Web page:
Iqaluit-Labrador ferry, cargo service could start sailing in 2020
"There is absolutely no reason why you can’t have it"
OTTAWA — Imagine taking your truck aboard a ferry docked at Iqaluit that carries you all the way to the Port of Goose Bay.
After a shopping trip in Labrador, you take your truck back aboard the ferry, return to Iqaluit, and drive your truck back home — loaded with low-cost groceries.
That’s the vision that Peter Woodward of the Woodward Group of Companies laid out Jan. 27 at a presentation he gave at the Northern Lights 2016 event in Ottawa.
“This could be what I call a paradigm shift,” Woodward said in his pitch for an Iqaluit-Goose Bay dry cargo service that would start up as soon as Iqaluit’s deep sea port is completed in 2020.
The Woodward group is a family firm, founded in the early 1960s, whose companies, based out of Happy Valley-Goose Bay, do fuel distribution, marine transportation, trucking, aviation and auto sales throughout Labrador, Newfoundland and the eastern Arctic.
In 2002, the Woodward group took the Government of Nunavut’s petroleum products distribution contract away from Northern Transportation Co. Ltd. after outbidding NTCL by a wide margin.
The Woodward group, which in past years has acted as an agent for Esso and Imperial Oil fuel products in Resolute Bay, Iqaluit, and Churchill, has made no secret of its desire to launch a dry cargo and ferry service between Iqaluit and the Port of Goose Bay.
But now that the governments of Canada and Nunavut have confirmed they’ll fund construction of a deep sea port at Iqaluit, the ferry service could start in 2020, when the Iqaluit port is scheduled to open.
“There is absolutely no reason why you can’t have it,” Woodward said.
He said the Iqaluit-Goose Bay ferry and cargo service would run for about 100 days of the year, and cost about $3.5 million a year to operate.
They would serve the route with a roll-on, roll-off, or “roro” service — which means a vessel that allows vehicles to drive on and off from a dock.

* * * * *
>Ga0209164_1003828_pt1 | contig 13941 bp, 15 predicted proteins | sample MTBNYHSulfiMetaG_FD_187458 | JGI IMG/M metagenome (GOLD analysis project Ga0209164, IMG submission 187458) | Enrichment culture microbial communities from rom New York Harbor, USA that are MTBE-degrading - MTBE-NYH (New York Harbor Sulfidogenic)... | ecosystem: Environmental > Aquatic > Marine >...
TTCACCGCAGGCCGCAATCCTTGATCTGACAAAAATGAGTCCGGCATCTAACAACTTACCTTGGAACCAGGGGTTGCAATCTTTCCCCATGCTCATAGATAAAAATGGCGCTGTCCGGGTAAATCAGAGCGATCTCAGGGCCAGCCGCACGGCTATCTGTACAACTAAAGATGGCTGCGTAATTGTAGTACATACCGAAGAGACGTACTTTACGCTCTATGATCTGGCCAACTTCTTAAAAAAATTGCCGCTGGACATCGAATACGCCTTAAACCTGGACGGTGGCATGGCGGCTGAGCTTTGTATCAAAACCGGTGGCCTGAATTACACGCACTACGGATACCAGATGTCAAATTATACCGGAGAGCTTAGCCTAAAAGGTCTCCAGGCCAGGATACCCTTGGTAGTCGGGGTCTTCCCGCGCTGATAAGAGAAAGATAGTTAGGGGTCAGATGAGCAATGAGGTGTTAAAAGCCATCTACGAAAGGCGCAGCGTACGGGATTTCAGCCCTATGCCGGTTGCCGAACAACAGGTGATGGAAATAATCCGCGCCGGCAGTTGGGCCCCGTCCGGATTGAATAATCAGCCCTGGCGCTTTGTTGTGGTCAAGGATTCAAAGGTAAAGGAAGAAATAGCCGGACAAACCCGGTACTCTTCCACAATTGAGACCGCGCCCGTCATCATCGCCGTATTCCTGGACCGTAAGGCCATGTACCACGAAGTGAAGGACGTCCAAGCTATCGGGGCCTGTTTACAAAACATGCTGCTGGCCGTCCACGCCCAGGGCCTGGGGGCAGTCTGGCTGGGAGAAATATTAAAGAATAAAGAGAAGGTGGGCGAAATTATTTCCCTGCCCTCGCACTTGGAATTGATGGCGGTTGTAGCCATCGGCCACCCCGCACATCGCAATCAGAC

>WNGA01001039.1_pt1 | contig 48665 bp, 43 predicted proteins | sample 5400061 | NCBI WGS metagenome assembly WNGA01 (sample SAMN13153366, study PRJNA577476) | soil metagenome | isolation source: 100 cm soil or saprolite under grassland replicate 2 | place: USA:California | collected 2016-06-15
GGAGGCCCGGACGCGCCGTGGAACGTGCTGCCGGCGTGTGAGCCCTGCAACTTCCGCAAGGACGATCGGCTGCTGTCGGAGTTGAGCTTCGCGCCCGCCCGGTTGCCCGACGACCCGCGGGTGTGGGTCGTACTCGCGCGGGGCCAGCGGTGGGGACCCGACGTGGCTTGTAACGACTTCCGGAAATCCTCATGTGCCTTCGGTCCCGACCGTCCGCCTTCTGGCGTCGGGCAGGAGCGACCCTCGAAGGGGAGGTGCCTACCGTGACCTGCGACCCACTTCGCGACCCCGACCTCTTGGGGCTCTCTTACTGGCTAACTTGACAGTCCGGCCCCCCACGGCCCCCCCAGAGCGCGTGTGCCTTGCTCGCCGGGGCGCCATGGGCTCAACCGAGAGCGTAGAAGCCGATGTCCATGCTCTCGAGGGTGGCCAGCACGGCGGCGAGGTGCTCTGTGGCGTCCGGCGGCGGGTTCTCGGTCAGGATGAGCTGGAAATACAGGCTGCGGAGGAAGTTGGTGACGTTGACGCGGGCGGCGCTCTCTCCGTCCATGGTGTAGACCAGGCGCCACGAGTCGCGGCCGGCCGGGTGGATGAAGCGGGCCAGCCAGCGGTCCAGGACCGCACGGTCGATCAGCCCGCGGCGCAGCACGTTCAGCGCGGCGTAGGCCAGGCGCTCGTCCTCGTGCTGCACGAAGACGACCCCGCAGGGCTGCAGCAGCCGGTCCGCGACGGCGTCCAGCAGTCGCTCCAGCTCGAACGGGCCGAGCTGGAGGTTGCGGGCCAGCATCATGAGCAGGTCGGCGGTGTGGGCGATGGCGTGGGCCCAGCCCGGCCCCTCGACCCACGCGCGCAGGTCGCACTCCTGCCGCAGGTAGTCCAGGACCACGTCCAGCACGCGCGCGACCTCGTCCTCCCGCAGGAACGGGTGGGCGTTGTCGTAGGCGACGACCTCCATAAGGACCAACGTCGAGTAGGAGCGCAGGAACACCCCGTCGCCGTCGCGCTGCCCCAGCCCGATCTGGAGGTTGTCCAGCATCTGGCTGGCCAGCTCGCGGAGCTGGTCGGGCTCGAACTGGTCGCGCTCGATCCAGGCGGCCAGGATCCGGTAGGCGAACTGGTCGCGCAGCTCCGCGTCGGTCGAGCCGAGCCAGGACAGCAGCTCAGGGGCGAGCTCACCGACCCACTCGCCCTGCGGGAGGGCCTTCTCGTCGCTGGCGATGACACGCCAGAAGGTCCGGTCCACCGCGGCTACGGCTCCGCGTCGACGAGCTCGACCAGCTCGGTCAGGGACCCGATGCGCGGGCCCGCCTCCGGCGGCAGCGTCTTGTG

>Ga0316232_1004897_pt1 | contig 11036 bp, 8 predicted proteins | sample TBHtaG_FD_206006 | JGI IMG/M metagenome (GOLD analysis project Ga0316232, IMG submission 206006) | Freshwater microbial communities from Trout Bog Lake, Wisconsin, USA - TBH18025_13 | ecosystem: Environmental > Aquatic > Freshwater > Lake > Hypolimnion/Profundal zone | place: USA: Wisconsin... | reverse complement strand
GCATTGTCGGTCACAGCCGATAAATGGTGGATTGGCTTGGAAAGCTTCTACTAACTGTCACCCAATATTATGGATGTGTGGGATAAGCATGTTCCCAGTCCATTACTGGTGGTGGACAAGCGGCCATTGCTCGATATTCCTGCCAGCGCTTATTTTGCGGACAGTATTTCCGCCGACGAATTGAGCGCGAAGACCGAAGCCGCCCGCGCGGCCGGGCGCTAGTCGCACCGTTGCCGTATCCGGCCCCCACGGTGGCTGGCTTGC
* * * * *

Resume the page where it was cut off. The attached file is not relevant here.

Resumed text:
And Woodward reminded his listeners that Happy Valley-Goose Bay is now connected to the rest of Canada by the Trans Labrador Highway.
That recently completed road runs from Happy Valley-Goose Bay through Churchill Falls and Labrador City, and connects with the Quebec highway system near Baie-Comeau.
Its completion means Happy Valley-Goose Bay can now be supplied by tractor-trailer transport trucks from Ontario and Quebec.
Woodward said that makes the community a low-cost source of goods for Iqaluit.
“If you build it right, it could make a huge difference to people’s lives,” Woodward said.
Jim Stevens, the GN’s assistant deputy minister in charge of its transportation unit, said the GN would likely submit its Iqaluit port proposal to the Nunavut Impact Review Board by the end of this year.
That assumes the legislative assembly approves a supplementary appropriation of $21.2 million at its upcoming sitting, which starts near the end of the month.
Ottawa’s contribution of $63.7 million has already been confirmed, Stevens said.
Construction would likely start in 2017 and the Iqaluit port would open in 2020, Stevens said.
A $40-million small craft harbour at Pond Inlet, capable of accommodating 100 to 150 small vessels, similar in design to an existing facility in Pangnirtung, would likely be completed also in 2020, Stevens said.
Sterling Peyton, chair of the Labrador North Chamber of Commerce, said an Iqaluit-Goose Bay marine link could also benefit Labrador.
“We’ve got year-round vehicle traffic now and we have highways now, way ahead of what there used to be at one time and we’ve got tractor-trailer traffic coming in from Ontario over the Trans Labrador Highway,” Peyton said.
“So what it means for us is we would probably have an opportunity to provide some of that product that need to be distributed up in the North.”